Happy summer everyone!

It seems so strange to say that, especially since I probably started preparing for next school year back in April. If you read my last post, you know that I had a pretty transformative experience at the end of the year when I tried out some techniques I had learned at an ACTFL OPI familiarization course. Last week, I spent a WHOLE lot of money to take the full OPI certification training, and let me tell you

IT WAS WORTH EVERY PENNY!

I have been through many life-changing professional development workshops, and, of course, the National Board certification process was the spark that lead me to a whole new life in my teaching career.

But, if you are already a proficiency-minded teacher who loves to grow and change, then OPI certification training should be on your immediate to-do list.

In fact, if you are a World Language teacher at all, it should be on your immediate to-do list.

Just imagine having the keys to language learning, unit planning, and assessment development all packaged nicely and neatly into a four day workshop…and you’ve got the OPI training!

Ok, enough with the commercial, let me move onto what I actually plan on doing with this new learning.

Now that I am aware of what are the attainable goals for our levels in World Languages, given the time frame we have, along with the questions that are answerable for our students, the topics that they can handle, the functions that they can perform, and ways to elicit the desired responses, I can now create a curriculum for my kiddos that will truly help them learn and see their progress.

I have two more  big changes up my sleeve that I am hoping will also achieve this goal of allowing my students to see their progress.

1) Teach them about proficiency.
I have a proficiency unit planned for the beginning of the school year– three weeks for my Pre-AP Spanish 2 class; two weeks for Pre-AP Spanish 3, AP Spanish, and Spanish for Heritage Learners– that will introduce all things communication to my students, as well as help them to fully understand what their learning targets are. My greatest hope here is that with each summative assessment, I can hand students a rubric and set them in front of a video of themselves, and yes, they will be able to score themselves! At least on a minimal level, I hope they will be able to circle “I used all complete sentences,” “I used some individual words and phrases,” or “I used only individual words and phrases.” That sounds attainable, right?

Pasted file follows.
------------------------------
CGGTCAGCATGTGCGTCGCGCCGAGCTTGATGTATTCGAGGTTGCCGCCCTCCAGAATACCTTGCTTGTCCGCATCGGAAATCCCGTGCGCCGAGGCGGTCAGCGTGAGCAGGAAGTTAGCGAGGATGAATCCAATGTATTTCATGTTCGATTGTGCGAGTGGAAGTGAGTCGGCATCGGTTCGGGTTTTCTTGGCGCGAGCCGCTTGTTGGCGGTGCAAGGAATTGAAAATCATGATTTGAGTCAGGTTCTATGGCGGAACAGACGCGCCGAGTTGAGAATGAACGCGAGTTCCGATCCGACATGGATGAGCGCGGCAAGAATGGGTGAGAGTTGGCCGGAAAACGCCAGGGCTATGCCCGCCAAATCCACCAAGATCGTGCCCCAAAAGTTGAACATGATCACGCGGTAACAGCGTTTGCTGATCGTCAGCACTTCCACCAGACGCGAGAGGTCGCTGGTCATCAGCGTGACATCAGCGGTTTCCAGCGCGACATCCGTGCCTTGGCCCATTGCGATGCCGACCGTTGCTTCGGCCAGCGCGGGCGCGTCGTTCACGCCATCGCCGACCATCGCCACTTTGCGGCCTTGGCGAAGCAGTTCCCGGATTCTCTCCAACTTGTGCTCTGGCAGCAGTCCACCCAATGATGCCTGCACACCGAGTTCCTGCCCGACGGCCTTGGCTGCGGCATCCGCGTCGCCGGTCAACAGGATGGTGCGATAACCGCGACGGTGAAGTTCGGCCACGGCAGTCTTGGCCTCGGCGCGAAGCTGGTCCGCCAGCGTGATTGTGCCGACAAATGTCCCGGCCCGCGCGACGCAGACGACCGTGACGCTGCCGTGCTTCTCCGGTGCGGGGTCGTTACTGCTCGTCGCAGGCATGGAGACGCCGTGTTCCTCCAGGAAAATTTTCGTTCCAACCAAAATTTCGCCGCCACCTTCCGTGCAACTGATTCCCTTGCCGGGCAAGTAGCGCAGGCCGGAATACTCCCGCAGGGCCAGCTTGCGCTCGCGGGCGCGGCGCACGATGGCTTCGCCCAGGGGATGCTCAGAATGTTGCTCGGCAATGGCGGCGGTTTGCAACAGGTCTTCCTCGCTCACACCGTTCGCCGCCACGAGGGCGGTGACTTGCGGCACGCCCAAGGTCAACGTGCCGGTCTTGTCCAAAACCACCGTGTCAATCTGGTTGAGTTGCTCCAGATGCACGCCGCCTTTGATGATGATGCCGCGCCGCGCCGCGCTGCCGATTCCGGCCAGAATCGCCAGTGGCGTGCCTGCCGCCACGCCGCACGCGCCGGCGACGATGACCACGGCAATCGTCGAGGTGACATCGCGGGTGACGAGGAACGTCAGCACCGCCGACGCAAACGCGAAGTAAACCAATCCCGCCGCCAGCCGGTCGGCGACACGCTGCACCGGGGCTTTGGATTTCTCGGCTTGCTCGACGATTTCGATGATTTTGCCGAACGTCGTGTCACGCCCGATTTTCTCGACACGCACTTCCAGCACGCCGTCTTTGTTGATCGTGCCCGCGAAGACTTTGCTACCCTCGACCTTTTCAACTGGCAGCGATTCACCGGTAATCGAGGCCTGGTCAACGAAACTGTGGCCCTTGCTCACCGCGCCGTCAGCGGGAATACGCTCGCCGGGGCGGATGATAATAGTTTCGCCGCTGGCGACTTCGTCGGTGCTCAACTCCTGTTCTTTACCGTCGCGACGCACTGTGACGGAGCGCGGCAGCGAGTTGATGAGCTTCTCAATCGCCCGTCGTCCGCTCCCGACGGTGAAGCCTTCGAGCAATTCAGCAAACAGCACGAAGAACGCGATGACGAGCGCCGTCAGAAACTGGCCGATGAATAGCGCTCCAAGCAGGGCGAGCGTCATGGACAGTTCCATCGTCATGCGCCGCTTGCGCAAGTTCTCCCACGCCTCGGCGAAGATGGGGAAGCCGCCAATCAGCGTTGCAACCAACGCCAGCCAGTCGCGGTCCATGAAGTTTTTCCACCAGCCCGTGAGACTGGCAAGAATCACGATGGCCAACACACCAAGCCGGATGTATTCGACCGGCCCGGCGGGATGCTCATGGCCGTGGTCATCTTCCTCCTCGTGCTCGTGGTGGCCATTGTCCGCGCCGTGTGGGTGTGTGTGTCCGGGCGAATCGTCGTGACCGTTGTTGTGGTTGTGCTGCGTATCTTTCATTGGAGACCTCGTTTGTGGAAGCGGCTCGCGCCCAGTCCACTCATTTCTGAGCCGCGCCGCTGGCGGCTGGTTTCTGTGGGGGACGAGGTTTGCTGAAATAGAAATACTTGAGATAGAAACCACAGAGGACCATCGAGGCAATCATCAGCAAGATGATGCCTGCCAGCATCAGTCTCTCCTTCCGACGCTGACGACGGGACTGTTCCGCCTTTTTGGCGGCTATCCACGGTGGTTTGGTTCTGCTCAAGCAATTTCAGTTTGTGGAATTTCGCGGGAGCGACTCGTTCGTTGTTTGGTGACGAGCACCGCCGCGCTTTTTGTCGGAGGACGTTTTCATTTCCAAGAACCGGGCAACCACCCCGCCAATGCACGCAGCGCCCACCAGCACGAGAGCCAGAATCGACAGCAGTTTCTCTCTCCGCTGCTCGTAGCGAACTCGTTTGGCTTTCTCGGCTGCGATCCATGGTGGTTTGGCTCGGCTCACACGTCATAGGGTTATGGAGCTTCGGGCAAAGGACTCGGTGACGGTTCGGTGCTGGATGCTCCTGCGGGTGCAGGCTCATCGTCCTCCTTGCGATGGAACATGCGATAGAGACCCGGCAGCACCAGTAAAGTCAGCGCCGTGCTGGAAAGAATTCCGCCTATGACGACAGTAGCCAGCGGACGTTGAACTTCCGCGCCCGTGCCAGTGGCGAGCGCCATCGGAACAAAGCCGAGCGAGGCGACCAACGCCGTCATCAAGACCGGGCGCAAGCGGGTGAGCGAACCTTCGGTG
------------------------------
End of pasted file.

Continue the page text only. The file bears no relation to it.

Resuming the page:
For inspiration, check out the Shelby County Schools World Languages proficiency units.

2) Help them keep track of their learning.
Notice that I didn’t say “help them keep track of their progress.” We track our progress through portfolios, and this year I am switching over to Fresh Grade in hopes to make the work in that area less time consuming. In addition to tracking progress, though, I want students to be able to track their learning. Confused? Ok, I’ll say use the buzz word. I’m talking about interactive notebooks. I’m not big on that term, because, really, haven’t these been around since the beginning of schools? But what I have learned is that I need to let go of the idea that I am such an amazing teacher, that every word I say sticks in my students’ heads like glue. That’s a pipe dream, to say the least. My kids have at least six other classes, most of them AP, and most of them have sports, band, and a wide variety of other extracurricular activities to also take up valuable mental space. So, I can honestly say, I’m “so over myself!”  Notes are good, notes help students, and yes, notes help me! There, I said it. And it feels good 🙂

So, what are your goals for the next school year? Are you planning to do anything different?

Buena suerte,

Profe C

Ps. I hope you’ll look for a local ACTFL OPI training to attend!

 

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